The past two evenings, our Evening Prayer lections from the second chapter of Mark have shown Jesus and the Temple authorities in conflict as to ritual observance of the Law. To the Pharisees and Scribes, it was a person’s moral duty to observe the Law with exact precision. To err, would render one ritually unclean, unable to enter the Temple, and make them a societal outcast. Over and over, Jesus challenged them as to their legalism, demonstrating to them what the Law looked like when seasoned with mercy.
Tonight’s reading from Mark turns up the heat in a way we have not yet seen. We might think this reading is about healing on the sabbath, but that is secondary to what has Jesus and the Pharisees staring at each other in silence. For the first time in these encounters we observe an emotional Jesus, seething with frustration. The gospel writer says, “Jesus looked around at them with anger; he was grieved at their hardness of heart.”
I would say that this story is about identity. The founder of our community, Richard Meux Benson once said: “In the presence of Jesus mankind beholds not merely the power of God but the possibility of man; not only what God is in Himself but what God meant man to be.”[i] The Pharisees spent their lives learning the law and enforcing it to the best of their abilities in order to keep Israel a holy nation. And Jesus certainly did not disagree with their zeal. In Matthew’s gospel we hear Jesus say: ‘Do not think that I have come to abolish the law or the prophets; I have come not to abolish but to fulfill.[ii]
If you love domesticated animals like cats, dogs, and horses, or even some unconventional critters like monkeys, beavers, and squirrels, you have probably run across a website called ‘thedodo.com.’ The Dodo serves up emotional, visually compelling, and highly sharable animal-related stories and videos with the aim of making the care of animals a viral cause. The videos that bring a tear to the eye of a sensitive guy like me are the dog rescue videos. There are countless versions of this scenario: someone comes across a mangy, emaciated pup, that is tired, scared, weak, and not far from death. Animal rescuers are called to gather the animal, carefully and patiently doing what is necessary to subdue it while protecting themselves from the pups self-preserving, fear-filled growls, yaps, and snaps. Ultimately, the animal resigns and is taken to a veterinarian for rehabilitation with the hopes of finding it a forever home. The dogs are bathed, shaved, treated for mange, parasites, and other injuries, fed and nourished. Each video is a brief time-lapse record of its recovery, ending with the dog fully recovered, happy, and unrecognizable from the condition it was found in; it’s disposition one of unreserved love and affection.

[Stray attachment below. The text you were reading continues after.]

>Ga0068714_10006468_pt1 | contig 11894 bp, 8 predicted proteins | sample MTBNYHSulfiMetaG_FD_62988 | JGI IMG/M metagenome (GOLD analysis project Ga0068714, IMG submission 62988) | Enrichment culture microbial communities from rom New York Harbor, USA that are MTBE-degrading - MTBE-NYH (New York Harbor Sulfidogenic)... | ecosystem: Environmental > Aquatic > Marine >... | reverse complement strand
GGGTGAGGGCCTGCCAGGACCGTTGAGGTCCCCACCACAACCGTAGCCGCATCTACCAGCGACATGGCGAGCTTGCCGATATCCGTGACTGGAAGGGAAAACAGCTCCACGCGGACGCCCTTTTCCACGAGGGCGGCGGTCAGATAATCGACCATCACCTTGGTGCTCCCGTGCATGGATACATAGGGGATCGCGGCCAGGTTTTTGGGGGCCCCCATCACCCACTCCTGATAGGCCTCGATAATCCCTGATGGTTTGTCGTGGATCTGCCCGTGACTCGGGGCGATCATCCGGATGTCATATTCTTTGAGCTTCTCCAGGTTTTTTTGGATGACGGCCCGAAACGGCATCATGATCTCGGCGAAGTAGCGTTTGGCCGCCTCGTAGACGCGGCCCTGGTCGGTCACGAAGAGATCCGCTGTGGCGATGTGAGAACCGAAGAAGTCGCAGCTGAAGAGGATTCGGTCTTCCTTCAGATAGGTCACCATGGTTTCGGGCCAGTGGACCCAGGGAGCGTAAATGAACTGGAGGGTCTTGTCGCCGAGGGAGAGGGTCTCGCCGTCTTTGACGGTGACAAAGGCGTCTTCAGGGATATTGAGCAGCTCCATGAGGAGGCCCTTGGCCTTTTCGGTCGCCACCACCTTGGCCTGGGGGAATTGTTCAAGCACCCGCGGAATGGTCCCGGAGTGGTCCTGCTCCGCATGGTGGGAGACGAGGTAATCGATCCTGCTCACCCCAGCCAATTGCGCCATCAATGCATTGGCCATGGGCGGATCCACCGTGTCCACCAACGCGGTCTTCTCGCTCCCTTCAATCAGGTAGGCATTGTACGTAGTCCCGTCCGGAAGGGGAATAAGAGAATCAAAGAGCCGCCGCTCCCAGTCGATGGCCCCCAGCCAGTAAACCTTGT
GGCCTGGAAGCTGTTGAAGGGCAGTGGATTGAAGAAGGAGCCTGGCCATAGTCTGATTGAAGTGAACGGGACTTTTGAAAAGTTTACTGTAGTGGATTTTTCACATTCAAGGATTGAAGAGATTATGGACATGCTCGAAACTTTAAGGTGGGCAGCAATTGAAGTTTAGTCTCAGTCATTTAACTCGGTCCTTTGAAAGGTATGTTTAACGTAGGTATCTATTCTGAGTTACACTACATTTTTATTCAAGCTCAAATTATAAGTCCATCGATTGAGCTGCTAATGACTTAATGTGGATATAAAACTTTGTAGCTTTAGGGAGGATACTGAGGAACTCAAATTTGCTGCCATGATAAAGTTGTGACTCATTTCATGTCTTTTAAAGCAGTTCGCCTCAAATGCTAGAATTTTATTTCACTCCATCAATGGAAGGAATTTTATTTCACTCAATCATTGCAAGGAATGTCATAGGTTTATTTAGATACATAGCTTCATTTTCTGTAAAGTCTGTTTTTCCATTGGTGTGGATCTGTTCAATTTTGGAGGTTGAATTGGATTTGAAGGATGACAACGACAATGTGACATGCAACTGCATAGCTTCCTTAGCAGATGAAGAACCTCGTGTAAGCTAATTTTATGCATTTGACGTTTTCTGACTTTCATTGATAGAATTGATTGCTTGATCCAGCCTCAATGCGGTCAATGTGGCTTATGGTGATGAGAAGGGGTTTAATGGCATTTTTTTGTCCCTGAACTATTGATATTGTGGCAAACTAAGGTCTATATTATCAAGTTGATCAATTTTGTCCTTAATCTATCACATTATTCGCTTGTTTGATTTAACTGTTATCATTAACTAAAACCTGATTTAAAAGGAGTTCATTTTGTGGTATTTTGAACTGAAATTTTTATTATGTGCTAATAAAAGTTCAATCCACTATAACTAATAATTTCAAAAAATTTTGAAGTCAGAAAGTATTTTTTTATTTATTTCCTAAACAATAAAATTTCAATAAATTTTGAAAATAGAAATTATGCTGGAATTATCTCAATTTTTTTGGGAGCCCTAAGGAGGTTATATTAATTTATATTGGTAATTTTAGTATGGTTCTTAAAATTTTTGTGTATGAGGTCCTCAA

In the year 2006, author John Koenig began a writing project based on his observation that there were no words to describe certain common existential feelings and emotions. These holes in the language inspired him to research etymologies, prefixes, suffixes and root words which resulted in a weblog of neologisms and their definitions (a neologism being a newly coined word or expression that has not quite found its way into common use). John defines the word lutalica as: the part of your identity that doesn’t fit into categories. Koenig posits that when we are born, we immediately get labeled, categorized, and put into box for the convenience of never having to go to the trouble of looking inside. In this way, we lose a sense of who we are and begin searching elsewhere for our identity. In regards to this dissonance, he writes: “We all want to belong to something. But part of you is still rattling around inside these categories and labels that could never do you justice.”[i]
In our reading from the Letter of James, the author has given us an admonition about distinctions. It is not about the eradication of distinctions. Distinction in the basic sense is simply the quality or state of being distinguishable. If we take a good look at the world around us we can see the rich diversity of God’s creation, and we show forth that same diversity. In Genesis we read that on the sixth day of creation, God said, “Let us make humankind in our image, according to our likeness.” That word ‘our,’ points to the complex creation of a God whose very nature is diverse.